Subject: For All Nails Nr 75 - A Helping Hand
London, 1 March 1973
Extract from Hansard:
Mr Edwin Jenkins (NR - Chingford): "Would the Prime Minister
agree that the lamentable and tragic failure of American arms at Porto
Rico reflects poorly on the state of training and competence of the
General Staff of the Armed Forces of the Confederation of North America?
Would he avail himself of this opportunity to associate himself with the
entirely germane remarks of my honourable and gallant friend, the member
Sir Geoffrey Gold (NR - Kensington & Chelsea): "Mr Speaker, it is with
enormous pride that I rise to answer my honourable friend, the member for
Chingford. I should like to make a formal statement:
This House should be aware, Mr Speaker, that, since the sad
events of January this year, the Ministry of War has been in close
communication with our great associated Power, the CNA and that an
agreement has been signed between the Ministry of War and the Defense
Ministry of North America. The agreement provides for the provision by
this nation of a Military Training Team, which will take on the
responsibility of helping our allies develop a new programme of training
for both their Regular armed forces and the Militia and a team from the
Combined Staff College, which will consult with the CNA Staff College at
Burgoyne, with a view to developing a new syllabus and thus training CNA
staff officers of the future in modern methods and technology. Our cousins
in Australia have been invited to despatch a number of officers and senior
men to form part of the Training Team and the King of that happy southern
land has been graciously pleased to approve the deployment of a number of
very experienced men with that team."
Extract from private correspondence: Serjeant Barry Campbell (North Irish
Horse) to his wife, Fiona - 16 March 1973
"...we arrived in Burgoyne and were mustered at the High Commission, where
the Commander of Training Team, Major General Flood - a wicked-looking
man, for all I could tell, but decently set-up and smart and not old -
gave out assignments. I and two comrades - a Serjeant-Major from the
Connaught Rangers, O'Keefe - although he spells it O Cuiv - and a Captain,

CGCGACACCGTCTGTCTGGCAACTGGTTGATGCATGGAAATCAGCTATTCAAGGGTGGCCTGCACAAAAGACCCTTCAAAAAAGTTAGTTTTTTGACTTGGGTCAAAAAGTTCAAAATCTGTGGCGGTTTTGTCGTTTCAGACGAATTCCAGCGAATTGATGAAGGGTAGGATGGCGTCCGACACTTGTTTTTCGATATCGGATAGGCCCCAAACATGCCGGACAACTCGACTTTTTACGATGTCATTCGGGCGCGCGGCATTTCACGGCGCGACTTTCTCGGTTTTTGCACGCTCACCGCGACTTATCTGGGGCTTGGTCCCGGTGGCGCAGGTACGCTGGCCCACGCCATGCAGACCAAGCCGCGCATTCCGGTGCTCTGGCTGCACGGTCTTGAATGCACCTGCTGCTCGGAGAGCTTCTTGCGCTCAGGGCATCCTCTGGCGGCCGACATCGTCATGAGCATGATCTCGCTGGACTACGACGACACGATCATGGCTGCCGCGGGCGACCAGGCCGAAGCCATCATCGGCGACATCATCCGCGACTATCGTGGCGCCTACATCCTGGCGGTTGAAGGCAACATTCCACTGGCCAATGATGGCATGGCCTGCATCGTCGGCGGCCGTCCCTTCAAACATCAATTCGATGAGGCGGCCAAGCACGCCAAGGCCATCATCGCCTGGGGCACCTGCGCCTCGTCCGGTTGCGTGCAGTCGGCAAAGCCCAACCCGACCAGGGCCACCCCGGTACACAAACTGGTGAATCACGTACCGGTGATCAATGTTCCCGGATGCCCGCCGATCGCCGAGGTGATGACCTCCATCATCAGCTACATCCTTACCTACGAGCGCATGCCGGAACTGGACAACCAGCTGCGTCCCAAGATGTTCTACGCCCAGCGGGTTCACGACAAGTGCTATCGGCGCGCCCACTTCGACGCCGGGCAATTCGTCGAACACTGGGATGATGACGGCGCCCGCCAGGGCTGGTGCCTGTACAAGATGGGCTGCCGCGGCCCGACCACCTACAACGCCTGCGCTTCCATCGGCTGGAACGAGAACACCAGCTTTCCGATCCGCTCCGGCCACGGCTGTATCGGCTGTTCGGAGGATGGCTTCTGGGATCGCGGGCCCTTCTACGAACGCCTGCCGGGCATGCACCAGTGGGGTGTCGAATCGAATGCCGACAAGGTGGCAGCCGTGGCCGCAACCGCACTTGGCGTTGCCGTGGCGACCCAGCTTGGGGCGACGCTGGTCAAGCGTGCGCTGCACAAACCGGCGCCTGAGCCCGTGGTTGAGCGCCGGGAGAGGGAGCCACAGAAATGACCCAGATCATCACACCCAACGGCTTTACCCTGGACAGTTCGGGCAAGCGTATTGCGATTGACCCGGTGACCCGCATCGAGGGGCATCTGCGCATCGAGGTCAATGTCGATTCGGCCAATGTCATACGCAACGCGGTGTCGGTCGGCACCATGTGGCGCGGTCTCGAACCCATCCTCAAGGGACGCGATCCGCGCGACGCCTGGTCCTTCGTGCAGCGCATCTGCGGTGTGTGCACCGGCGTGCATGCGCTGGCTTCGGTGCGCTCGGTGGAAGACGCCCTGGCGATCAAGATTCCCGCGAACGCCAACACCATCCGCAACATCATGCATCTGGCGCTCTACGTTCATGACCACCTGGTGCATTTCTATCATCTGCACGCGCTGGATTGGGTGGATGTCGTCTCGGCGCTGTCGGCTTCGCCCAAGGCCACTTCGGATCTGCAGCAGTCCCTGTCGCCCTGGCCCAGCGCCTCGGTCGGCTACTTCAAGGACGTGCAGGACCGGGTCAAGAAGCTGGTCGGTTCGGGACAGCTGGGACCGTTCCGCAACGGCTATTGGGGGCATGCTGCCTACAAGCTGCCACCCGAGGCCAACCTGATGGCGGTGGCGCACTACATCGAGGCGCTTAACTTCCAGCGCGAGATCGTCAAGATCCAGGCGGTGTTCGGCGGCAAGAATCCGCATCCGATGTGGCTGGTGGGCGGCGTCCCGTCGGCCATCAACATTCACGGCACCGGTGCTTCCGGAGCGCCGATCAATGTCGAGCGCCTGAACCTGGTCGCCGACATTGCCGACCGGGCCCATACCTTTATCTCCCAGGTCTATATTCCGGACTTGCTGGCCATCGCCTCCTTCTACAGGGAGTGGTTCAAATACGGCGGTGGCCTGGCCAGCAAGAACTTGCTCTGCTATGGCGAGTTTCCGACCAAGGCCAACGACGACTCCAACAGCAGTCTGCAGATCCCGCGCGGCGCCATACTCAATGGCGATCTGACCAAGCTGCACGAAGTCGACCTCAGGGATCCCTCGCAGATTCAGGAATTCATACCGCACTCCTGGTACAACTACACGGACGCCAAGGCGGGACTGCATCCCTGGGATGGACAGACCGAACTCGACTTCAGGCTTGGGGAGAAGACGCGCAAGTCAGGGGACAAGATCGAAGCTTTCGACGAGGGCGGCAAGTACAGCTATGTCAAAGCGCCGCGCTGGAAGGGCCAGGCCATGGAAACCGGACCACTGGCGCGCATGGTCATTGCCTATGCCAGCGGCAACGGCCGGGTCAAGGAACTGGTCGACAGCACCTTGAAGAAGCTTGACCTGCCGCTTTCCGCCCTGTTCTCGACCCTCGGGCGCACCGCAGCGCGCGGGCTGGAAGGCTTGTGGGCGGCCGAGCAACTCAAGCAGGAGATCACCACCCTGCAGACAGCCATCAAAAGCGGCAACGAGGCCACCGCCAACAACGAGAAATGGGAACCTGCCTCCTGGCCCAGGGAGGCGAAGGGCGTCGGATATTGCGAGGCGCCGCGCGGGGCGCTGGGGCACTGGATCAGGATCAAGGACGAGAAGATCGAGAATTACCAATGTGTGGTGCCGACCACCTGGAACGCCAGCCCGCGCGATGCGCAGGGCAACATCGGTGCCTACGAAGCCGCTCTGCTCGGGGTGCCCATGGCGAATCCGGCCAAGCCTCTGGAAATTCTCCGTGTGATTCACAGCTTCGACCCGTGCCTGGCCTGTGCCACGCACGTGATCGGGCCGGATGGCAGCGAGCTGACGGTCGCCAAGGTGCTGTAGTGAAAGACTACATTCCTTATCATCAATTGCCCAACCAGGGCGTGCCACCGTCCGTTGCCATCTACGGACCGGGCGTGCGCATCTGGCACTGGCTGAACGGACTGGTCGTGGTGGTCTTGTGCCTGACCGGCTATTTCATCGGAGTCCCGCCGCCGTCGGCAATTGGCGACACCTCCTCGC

brevet Major, Duncan, from the Life Guards - were assigned to our unit,
the 2nd Battalion of the Royal South Vandalian Regiment. This unit is
located at Camp Cornwallis, on Long Island, together with a huge number of
At first glance (we arrived just this last night), the soldiers (in the
main, black men!) seem well-fed, but somehow sloppy. There is a want of
smartness and, although the Regimental Serjeant Major, a fine-looking
black man called Carpenter, had indicated that he expected all senior
ranks to greet us in the Mess on arrival, fewer than thirty Serjeants and
Warrant Officers were there in the event...
...Camp Cornwallis is enormous and there is even a camp ironroad station
convenient to the Battalion lines, so I hope we shall have the opportunity
to sample the attractions of New York while stood down from duty."
Camp Stewart, Manitoba, 23 March 1973
Lieutenant Colonel George Singh and Major Eric Fetherstonehaugh , both
of the 60th Rifles and both assigned to the British Training Unit
responsible for Tarleton's Legion, were not happy. They were sitting
together in the corner of the bar of the Tarleton Legion Officers' mess,
isolated from the gaily-clad CNA officers around them - partially by being
ignored by the revelling colonials, partially by choice.
Tarleton's Legion - despite its name, actually a combined-arms brigade
incorporating armoured fighting vehicles, mechanised infantry,
self-propelled artillery and airmobiles - had just returned from a major
Although the unit was still engaged in making good the losses suffered by
the 3rd Battalion, (which had been detached to the ill-fated Boricuan task
force and had been very roughly handled by the German Infanterieregiment
77, leaving all its Coyote light armoured vehicles behind it on the beach
when it withdrew), the entire available strength of the Legion had been
put through its paces for a week of continuous activity. The results had
not been good.
Singh, a massive, bearded officer with over 30 years' service, had been
the chief umpire of the exercise and had been profoundly unimpressed at
the performance of headquarters and leaders at all levels. The
headquarters staffs were large, unwieldy and slow-moving, the officers
either far too old or far too well-bred to engage in modern warfare and
the NCOs unwilling or unable to take initiatives beyond writing a guard